One thing to understand at the outset is that having no credit history can be even worse than having poor credit.
There are many Americans who are severely hampered because of having no credit at all. The Consumer Financial Protection Bureau (CFPB) documented this glaring fact in their investigative report which reflects the obligatory battle that these people who don’t have credit must engage in. Having no credit history at all means that when a consumer applies for a new credit account with a retailer or creditor, the creditor subsequently inquires with the credit bureau(s) their a member of (either Equifax, Experian or, TransUnion). The credit bureaus will return to the creditor essentially a blank credit report for the applicant. This does not bode well for the applicant because there is no payment history for the creditor to ascertain a proven payment reputation. Consequently, not having any credit history can even diminish ones chances at landing a job or an apartment.
There is an inordinate amount of American consumer’s without credit. In fact, the Consumer Financial Protection Bureau reports that upwards to 26 million are without a shred of credit, labeling them as “Credit Invisible”. Sadly, disproportionately, within this subset of “Credit Invisible” people are African Americans, Hispanic and, low income earners. And it may come as no surprise that this group is comprised of young adults, the great majority being 18 to 19 year old young adults. These young adults have apparently not found the time necessary to build a credit history. Moreover, there are somewhere near to 19 million people who have some or a little credit but still not sufficient to calculate a score.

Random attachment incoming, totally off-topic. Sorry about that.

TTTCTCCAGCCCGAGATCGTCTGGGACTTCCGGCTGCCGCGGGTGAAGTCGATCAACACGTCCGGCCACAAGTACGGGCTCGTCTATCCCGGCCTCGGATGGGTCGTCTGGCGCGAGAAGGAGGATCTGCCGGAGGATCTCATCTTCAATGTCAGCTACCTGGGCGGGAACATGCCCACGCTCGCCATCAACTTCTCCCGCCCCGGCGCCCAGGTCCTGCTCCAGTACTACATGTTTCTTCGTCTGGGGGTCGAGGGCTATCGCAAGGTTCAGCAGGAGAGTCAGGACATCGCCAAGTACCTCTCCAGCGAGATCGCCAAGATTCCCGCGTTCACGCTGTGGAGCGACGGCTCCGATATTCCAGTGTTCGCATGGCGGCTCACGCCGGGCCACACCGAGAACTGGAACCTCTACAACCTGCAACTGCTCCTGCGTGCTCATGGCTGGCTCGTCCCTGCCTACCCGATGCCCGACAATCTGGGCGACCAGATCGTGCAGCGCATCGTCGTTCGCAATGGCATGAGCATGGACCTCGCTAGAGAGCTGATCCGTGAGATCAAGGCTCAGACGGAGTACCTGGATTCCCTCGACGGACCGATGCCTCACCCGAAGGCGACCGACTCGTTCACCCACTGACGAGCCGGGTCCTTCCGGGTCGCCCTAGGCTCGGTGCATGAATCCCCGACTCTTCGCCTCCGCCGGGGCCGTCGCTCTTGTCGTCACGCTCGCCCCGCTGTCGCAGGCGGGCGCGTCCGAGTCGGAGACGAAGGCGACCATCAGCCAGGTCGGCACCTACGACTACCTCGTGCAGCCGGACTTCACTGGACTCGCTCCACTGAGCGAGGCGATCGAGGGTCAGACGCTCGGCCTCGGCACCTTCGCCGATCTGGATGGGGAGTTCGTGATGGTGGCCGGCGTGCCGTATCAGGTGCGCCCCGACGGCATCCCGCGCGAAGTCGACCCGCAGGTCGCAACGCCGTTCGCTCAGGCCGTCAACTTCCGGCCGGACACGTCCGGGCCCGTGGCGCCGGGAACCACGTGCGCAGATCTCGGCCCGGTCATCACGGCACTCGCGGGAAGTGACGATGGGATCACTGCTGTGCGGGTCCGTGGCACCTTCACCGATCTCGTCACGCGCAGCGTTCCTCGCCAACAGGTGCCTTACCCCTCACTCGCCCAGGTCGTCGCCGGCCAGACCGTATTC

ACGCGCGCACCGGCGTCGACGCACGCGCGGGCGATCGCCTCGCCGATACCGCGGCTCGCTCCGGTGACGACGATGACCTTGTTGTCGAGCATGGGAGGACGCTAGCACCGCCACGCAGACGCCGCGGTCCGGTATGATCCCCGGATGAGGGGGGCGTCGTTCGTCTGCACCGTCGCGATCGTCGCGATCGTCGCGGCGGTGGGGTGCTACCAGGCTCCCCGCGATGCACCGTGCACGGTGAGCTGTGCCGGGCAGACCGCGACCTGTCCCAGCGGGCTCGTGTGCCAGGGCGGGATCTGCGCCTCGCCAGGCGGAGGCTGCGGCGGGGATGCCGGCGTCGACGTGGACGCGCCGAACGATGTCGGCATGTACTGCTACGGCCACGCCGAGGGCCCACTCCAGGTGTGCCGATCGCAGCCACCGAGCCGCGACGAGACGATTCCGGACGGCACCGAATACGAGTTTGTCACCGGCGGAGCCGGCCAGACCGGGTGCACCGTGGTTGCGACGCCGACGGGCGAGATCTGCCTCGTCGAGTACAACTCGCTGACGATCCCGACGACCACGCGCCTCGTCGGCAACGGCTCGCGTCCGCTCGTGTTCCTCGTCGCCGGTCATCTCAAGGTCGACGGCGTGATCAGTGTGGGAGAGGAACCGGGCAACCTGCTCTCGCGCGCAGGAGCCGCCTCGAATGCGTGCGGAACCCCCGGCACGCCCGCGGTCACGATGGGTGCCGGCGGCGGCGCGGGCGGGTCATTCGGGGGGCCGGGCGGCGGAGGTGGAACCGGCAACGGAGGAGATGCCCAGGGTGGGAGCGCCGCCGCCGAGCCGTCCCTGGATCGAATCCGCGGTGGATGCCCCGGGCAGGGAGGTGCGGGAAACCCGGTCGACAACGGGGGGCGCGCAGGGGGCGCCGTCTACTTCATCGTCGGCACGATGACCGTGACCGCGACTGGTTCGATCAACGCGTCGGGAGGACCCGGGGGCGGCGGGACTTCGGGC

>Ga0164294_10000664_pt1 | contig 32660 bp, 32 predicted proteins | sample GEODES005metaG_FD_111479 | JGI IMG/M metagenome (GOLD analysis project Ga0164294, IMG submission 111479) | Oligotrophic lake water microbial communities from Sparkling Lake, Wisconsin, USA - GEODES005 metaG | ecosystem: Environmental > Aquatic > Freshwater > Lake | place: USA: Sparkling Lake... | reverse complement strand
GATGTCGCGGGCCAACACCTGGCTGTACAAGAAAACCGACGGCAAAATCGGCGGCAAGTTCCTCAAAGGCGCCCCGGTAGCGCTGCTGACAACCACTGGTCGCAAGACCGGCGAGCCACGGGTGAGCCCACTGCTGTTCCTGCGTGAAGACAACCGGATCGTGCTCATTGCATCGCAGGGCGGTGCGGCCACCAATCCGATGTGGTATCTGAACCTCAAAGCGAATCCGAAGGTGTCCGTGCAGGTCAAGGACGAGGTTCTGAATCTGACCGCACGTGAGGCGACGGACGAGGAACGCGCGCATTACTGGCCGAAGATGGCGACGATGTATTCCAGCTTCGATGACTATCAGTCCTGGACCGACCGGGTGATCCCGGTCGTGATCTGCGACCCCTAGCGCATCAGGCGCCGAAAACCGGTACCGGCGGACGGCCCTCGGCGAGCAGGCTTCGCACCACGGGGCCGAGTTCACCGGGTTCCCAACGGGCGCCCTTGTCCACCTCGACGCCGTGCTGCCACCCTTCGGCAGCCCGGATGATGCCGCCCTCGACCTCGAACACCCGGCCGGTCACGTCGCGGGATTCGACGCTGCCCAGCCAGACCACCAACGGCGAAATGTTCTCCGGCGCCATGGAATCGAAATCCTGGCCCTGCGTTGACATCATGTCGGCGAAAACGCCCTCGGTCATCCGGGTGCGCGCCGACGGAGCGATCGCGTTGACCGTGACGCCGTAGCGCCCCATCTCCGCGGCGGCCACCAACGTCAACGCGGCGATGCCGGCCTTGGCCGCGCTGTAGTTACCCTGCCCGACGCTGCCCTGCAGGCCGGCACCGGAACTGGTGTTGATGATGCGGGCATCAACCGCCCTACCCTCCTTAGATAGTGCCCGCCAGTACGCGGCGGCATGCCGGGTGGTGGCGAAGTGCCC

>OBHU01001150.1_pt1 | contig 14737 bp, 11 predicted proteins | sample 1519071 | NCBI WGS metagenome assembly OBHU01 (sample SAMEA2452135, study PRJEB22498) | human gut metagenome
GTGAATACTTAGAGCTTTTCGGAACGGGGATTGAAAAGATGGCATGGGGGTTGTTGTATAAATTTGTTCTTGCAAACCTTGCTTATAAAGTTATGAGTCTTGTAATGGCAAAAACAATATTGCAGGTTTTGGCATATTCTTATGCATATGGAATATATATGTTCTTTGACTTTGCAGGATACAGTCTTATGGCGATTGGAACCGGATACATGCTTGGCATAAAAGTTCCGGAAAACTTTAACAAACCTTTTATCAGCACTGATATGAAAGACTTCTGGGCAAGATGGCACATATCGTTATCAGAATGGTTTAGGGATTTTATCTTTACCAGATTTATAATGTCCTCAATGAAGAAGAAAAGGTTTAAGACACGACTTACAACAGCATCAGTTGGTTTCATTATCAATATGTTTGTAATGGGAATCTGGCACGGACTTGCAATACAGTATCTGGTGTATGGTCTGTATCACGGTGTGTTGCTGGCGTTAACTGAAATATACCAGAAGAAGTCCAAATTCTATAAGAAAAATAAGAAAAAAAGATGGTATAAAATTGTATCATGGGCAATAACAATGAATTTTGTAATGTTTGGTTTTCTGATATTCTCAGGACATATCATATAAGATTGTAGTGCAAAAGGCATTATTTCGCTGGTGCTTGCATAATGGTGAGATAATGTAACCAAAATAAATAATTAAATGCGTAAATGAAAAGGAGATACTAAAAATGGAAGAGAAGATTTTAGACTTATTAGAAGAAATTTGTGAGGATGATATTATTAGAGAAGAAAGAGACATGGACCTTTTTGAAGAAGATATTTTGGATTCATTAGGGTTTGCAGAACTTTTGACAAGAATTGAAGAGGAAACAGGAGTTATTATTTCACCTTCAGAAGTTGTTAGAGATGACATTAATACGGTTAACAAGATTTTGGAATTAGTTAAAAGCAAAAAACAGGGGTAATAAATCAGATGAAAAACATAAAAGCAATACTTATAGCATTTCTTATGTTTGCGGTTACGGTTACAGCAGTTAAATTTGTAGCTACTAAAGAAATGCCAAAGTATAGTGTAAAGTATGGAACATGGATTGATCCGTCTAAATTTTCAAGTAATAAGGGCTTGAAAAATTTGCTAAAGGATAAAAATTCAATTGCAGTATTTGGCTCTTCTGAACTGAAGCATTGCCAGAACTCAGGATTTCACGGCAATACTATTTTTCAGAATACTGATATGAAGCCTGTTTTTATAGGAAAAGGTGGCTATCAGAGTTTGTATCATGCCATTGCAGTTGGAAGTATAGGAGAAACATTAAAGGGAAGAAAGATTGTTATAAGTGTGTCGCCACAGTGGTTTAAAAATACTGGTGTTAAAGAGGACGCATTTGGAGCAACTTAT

It was Richard Cordray, the director of the CFPB, who made the notable statement: “When consumers do not have a credit report, or have too little information to have a credit score, the impact on their lives can be profound” further he said, “And given that we found that consumers in low-income neighborhoods are more likely to be credit invisible or unscored, this may be limiting opportunities for some of the most economically vulnerable consumers.”
So, as previously stated, there are roughly 19 million Americans have a limited amount of credit history, but not enough to determine a score. Regarding this subset of consumers, Cordray stated: “A limited credit history can create real barriers for consumers looking to access the credit that is often so essential to meaningful opportunity—to get an education, start a business, or buy a house”
If you fall into any of the above categories and you’re ready to take the necessary action to climb out of the proverbial hole then you should read our article “Only Six Steps To Build Your Credit Score Without a Credit Card” or “Only Five Ways to Build Your Credit From Zero Credit”.